Sunday, November 24, 2013

What’s to be Done About Binnie?

Olivia Greyson and Maddie Briggs—sleuthing partners from THE COOKIE CUTTER SHOP MYSTERIES, by Virginia Lowell—ponder the limits of gratitude while baking goodies for Thanksgiving at The Gingerbread House. 

 “What do you think?” Maddie held up a greenish turkey-shaped decorated cookie. “I’m afraid this might disturb our more sensitive customers. Or make them lose their appetites. Maybe I should eat it.”

“You actually mixed up some pea-green icing?” Olivia asked. “And those eyes look mustard yellow. What on earth came over you?”

Maddie grimaced at the cookie in her hand. “I can’t explain it… except that while I was mixing the colors, I was thinking about Binnie Sloan’s latest blog post. Really, it isn’t our fault somebody left a body on the Gingerbread House porch. Livie, Binnie practically accused us of murder! In print!” Maddie’s emerald eyes flashed, and her red hair seemed to have caught on fire.

“It isn’t the first time Binnie has accused us of something shady.” Olivia piped fluorescent orange flood icing onto a pumpkin-shaped cookie. “She practically devotes that infernal weekly newspaper of hers to destroying our reputations. Nobody in Chatterley Heights takes her seriously. However, I can understand how dwelling on Binnie’s behavior might lead to pea-green and mustard-yellow royal icing.” Olivia picked up the offending cookie and bit off its head. “Luckily, poor Mr. Turkey still tastes like a lemon sugar cookie.”

Maddie squeezed the pea-green icing out of its pastry bag and into the garbage. “I blame Thanksgiving,” she said. “It’s one of those holidays that makes me feel obliged to be grateful and forgiving. But frankly, I’d like to bite Binnie’s head off. So there.” She dropped her entire pastry bag into the garbage.

“Understandable,” Olivia said, “but that would only encourage Binnie. Here’s how I think of Thanksgiving—I think of it as a time to shift our focus away from what we don’t have, so we can be grateful for what we do have. For instance, at the moment—as far as we know, knock on wood—the store’s front porch is currently free of murder victims. For that, I am truly grateful.”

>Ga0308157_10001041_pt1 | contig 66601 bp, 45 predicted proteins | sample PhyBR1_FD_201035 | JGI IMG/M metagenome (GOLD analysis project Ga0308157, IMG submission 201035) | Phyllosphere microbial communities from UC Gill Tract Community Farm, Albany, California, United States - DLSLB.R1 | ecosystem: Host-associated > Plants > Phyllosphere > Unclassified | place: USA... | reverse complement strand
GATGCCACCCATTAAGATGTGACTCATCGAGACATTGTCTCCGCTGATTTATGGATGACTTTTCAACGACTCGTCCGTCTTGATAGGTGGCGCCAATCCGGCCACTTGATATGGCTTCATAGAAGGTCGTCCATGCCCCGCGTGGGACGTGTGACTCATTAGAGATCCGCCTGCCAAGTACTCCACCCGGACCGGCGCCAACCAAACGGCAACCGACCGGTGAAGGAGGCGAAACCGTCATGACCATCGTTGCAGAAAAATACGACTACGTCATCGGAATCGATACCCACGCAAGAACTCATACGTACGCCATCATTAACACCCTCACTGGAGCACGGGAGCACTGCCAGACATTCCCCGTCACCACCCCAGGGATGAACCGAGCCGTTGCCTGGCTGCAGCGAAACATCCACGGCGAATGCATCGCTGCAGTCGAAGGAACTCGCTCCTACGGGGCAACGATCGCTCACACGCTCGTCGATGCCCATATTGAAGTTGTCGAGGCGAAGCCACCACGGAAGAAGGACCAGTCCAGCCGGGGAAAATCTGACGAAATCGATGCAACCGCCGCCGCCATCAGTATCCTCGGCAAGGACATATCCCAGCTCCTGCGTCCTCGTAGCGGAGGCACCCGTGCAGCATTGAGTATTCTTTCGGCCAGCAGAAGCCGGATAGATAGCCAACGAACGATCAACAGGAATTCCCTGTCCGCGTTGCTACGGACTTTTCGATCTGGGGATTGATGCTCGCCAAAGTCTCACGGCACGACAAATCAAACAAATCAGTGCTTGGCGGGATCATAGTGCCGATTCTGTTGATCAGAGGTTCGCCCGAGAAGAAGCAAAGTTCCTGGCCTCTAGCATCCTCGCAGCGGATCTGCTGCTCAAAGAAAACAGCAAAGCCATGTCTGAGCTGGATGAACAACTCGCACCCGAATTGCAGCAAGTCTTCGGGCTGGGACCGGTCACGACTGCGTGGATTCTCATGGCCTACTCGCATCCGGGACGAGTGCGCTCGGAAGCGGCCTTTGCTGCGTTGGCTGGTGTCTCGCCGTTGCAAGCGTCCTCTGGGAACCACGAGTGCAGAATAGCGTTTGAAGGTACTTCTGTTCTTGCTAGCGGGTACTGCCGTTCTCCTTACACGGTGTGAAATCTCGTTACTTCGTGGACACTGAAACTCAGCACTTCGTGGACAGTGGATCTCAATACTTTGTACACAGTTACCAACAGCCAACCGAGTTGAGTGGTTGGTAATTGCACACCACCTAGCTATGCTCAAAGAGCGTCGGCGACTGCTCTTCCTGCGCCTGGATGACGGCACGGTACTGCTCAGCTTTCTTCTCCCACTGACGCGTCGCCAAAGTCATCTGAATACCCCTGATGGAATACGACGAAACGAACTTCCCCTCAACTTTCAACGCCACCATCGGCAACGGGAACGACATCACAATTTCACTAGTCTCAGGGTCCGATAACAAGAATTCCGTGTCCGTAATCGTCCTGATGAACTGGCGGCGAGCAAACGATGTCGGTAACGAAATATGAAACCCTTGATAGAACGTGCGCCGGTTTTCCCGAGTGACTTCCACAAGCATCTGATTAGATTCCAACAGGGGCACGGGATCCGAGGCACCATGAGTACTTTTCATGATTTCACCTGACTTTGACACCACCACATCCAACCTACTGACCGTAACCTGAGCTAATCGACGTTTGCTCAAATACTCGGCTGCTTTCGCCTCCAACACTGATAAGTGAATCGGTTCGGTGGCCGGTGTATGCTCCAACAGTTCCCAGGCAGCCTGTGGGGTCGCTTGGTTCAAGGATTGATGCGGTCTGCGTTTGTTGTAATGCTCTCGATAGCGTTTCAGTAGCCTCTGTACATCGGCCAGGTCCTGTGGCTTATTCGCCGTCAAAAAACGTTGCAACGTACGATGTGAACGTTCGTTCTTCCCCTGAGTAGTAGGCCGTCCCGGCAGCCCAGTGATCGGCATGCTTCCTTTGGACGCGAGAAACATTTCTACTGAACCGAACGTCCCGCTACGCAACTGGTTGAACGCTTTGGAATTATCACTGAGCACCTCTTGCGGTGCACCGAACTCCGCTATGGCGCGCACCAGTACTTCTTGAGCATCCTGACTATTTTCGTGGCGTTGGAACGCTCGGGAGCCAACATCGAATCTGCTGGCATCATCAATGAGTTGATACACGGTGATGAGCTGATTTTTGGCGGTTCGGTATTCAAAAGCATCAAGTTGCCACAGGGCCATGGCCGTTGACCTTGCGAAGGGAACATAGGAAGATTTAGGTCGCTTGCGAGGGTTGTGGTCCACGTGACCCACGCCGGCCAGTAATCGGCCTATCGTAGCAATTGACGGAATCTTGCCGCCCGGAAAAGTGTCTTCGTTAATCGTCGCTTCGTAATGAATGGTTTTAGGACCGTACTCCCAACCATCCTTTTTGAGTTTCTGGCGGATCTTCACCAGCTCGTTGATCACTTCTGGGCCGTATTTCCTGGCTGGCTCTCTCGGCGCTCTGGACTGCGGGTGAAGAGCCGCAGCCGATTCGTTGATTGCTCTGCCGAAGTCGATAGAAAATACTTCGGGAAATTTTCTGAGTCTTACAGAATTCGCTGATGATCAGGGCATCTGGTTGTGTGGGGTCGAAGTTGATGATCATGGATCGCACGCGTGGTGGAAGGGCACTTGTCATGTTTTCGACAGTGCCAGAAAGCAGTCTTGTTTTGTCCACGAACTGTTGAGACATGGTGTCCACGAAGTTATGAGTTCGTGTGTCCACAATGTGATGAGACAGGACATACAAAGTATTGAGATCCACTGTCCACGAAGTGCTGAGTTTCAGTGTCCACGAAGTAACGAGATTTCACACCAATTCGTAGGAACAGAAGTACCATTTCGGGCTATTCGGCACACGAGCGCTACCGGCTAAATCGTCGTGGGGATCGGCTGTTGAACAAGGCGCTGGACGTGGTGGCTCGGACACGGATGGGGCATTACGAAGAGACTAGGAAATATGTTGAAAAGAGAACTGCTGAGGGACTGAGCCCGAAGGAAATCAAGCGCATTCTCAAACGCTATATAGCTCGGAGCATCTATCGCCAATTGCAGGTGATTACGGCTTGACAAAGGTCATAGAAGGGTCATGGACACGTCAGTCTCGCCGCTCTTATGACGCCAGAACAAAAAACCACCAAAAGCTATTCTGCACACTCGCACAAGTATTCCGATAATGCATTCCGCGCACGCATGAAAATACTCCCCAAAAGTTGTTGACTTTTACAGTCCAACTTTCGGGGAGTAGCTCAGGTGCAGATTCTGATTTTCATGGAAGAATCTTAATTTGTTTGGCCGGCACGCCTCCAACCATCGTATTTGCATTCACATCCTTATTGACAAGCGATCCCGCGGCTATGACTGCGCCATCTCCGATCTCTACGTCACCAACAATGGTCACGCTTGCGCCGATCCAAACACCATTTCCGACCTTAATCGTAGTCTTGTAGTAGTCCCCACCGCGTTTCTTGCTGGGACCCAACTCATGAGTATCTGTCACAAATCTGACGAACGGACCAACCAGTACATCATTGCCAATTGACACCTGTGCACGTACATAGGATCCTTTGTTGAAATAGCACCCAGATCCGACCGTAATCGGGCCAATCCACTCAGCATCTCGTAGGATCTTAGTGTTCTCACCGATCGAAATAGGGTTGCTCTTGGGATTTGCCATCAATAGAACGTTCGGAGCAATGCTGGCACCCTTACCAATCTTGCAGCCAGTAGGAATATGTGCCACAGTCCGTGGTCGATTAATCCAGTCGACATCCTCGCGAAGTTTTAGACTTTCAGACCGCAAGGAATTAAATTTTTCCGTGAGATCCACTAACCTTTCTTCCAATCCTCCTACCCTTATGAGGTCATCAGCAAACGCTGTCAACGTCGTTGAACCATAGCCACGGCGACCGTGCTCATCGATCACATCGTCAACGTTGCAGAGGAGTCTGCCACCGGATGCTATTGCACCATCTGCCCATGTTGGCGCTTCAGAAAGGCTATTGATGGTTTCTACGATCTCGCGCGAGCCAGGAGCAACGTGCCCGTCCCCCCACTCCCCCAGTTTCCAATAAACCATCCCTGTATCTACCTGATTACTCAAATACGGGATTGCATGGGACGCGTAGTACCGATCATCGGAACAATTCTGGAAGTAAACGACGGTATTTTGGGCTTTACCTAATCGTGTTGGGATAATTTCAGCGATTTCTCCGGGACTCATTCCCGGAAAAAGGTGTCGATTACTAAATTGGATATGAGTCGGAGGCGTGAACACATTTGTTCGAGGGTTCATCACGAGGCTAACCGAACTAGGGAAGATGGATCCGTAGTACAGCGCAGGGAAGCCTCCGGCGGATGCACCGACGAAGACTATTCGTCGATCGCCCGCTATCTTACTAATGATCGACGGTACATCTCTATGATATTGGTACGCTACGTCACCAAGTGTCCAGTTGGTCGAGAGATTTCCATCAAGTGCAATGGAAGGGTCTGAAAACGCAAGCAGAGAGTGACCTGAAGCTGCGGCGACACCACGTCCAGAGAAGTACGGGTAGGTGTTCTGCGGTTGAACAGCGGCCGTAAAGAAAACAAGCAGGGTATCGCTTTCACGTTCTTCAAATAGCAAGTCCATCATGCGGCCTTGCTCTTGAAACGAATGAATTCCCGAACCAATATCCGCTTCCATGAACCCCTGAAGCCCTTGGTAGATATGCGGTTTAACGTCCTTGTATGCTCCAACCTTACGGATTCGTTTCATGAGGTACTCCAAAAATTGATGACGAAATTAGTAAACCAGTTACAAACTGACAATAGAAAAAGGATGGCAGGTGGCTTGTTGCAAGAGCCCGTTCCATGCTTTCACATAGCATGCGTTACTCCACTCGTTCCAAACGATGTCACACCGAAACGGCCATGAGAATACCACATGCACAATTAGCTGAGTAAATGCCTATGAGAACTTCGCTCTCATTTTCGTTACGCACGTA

“Okay, I get your point. Also, there’s the turkey, dressing, and pumpkin pie to appreciate. And, of course, there’s Aunt Sadie, who took on the challenging task of raising me after my mom and dad died.” Maddie scanned the little bottles of gel coloring on the kitchen counter. “I am pleased to announce that I have left the land of pea green and mustard yellow. I’m now in more of a purple and baby pink mood. Hand me another turkey cookie, would you? I’ll be gentle with it. And just so you know, Livie, I am grateful to be here in the Gingerbread House kitchen decorating cookies with my best friend since age ten.”

 “Me, too.” Olivia smiled, inside and out.

Does Thanksgiving hold a special meaning for you?

 The fifth book in the COOKIE CUTTER SHOP series, COOKIES AND SCREAM, is awaiting a 2014 publication date. Meanwhile, visit Virginia Lowell at www.virginialowell.com.

4 comments:

  1. Thanks for mentioning the lack of murder victims on your front porch. I'm checking my backyard right now. Nope. None there! It is a reason to celebrate. Pass the cookies.

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  2. A day without bodies in the backyard is worth a whole batch of cookies!
    Thanks!
    Olivia

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  3. A day without dead bodies is indeed a day to be celebrated for you all. Enjoy your cookies :)
    And Olivia, you could have a contest who can make the ugliest cookie and still have it taste the best. See if sight can influence taste.

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  4. Hmmm... I tend to disagree. I have been working on Christmas and missed reading about my daily body in the backyard, or front porch. I can't wait until I have time to curl up with a cup of hot cocoa and a nice cozy mystery!

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